The Presidential Recordings by Ernest R. May
John F. Kennedy: Volumes 1-3, The Great Crises

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Synopsis

The most remarkable window that Americans have ever had into how their country is governed.

These volumes provide a unique glimpse into the real workings of the Kennedy White House, presenting perhaps the most reliable record of the Kennedy presidency ever published. In the summer of 1962, President John F. Kennedy installed a secret taping system in the White House. His aim was to record meetings and conversations he considered important, probably intending to use them when he wrote the memoir of his years in office, a book he never had the chance to write. The tapes are now being authoritatively transcribed, and those for the period from the installation of the tape system through October 28, 1962 (the end of the Cuban missile crisis), are presented here in their entirety.
 

About Ernest R. May

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Published October 1, 2001 by W. W. Norton & Company. 1536 pages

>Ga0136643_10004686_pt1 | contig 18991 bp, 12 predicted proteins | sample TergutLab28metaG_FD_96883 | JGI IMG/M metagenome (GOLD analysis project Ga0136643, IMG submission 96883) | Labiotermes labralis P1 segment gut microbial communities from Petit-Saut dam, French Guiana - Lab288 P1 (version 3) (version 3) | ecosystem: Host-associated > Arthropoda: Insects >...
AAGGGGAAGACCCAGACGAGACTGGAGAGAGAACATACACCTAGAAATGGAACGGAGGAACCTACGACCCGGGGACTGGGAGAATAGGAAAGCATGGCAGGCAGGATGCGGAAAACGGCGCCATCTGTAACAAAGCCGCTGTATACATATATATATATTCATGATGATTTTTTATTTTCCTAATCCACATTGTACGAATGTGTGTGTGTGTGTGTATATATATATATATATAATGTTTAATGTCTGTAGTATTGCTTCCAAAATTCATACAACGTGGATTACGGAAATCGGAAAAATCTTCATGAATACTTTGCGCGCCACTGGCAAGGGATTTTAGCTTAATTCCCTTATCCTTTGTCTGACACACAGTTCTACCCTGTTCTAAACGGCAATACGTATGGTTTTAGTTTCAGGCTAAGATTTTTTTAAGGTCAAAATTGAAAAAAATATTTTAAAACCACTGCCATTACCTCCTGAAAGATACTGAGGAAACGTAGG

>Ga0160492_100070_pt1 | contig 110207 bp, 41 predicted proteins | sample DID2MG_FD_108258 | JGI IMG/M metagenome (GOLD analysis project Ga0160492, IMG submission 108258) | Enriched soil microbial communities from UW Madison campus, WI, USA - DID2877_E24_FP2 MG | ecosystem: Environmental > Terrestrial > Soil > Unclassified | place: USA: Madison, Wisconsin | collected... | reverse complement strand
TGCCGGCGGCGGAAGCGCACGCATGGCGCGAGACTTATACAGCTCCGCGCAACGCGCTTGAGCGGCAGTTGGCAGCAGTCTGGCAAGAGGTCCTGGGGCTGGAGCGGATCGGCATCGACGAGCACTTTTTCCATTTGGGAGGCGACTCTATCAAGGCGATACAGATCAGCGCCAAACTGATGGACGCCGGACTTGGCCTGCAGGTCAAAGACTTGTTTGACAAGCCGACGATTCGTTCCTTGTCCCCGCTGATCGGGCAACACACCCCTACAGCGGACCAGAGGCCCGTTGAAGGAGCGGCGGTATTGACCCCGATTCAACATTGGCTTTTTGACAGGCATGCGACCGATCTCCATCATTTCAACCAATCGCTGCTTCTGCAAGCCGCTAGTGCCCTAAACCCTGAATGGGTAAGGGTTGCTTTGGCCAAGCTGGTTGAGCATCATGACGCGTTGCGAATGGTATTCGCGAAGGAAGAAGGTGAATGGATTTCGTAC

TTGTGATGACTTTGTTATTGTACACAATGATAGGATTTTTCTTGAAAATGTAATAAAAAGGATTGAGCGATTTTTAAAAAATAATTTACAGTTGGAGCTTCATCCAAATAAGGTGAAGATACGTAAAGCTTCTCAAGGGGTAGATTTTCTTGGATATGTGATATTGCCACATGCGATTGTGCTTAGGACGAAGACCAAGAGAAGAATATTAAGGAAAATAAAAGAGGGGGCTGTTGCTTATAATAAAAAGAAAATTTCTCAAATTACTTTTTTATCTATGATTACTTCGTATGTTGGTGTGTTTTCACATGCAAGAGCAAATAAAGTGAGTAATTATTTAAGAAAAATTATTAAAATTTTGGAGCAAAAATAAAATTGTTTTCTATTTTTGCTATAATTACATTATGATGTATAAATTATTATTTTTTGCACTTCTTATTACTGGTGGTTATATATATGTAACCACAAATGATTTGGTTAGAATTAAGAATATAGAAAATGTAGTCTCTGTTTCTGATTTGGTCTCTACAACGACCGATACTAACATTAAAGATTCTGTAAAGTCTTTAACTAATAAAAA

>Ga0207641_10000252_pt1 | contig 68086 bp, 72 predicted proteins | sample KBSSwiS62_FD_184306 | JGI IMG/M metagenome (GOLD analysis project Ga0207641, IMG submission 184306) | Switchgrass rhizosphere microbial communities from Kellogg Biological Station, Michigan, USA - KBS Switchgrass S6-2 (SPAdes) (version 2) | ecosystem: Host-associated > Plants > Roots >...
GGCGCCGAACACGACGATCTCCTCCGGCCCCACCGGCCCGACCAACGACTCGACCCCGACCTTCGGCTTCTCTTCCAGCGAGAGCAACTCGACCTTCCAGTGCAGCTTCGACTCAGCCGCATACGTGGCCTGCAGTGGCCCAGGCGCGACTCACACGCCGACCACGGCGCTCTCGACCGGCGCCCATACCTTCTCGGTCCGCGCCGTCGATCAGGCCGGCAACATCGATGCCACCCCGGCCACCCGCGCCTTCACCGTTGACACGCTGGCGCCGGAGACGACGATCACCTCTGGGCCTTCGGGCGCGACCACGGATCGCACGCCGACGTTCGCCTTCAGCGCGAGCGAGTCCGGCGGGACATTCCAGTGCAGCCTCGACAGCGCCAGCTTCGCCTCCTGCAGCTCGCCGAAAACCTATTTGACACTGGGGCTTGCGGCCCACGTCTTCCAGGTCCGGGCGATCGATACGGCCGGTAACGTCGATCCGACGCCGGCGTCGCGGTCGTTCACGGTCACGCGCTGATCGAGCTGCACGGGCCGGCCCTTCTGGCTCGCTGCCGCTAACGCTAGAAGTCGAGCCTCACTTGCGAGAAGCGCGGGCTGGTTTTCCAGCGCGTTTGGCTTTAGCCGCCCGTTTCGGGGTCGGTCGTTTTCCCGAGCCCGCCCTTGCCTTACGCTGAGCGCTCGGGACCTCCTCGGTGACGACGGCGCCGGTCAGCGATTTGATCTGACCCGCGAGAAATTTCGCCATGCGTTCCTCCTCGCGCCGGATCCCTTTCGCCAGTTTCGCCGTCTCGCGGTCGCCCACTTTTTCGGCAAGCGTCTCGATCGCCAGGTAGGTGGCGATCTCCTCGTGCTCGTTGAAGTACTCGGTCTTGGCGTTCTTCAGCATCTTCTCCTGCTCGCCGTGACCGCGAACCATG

Genres: History, Political & Social Sciences. Non-fiction

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The New York Times

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In a few instances, the transcripts have the president saying ''Nigra.'' (Michael Beschloss, in an earlier edited volume of Johnson tapes, chose, inaccurately, to use the less offensive ''Negro'' in these cases.) Over all, these volumes offer a tantalizing glimpse into the inner workings of ...

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Publishers Weekly

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Scholars Timothy Naftali, Philip Zelikow and Ernest May, in collaboration with the University of Virginia's Miller Center of Public Affairs, present the first three volumes of The Presidential Recordings: John F.

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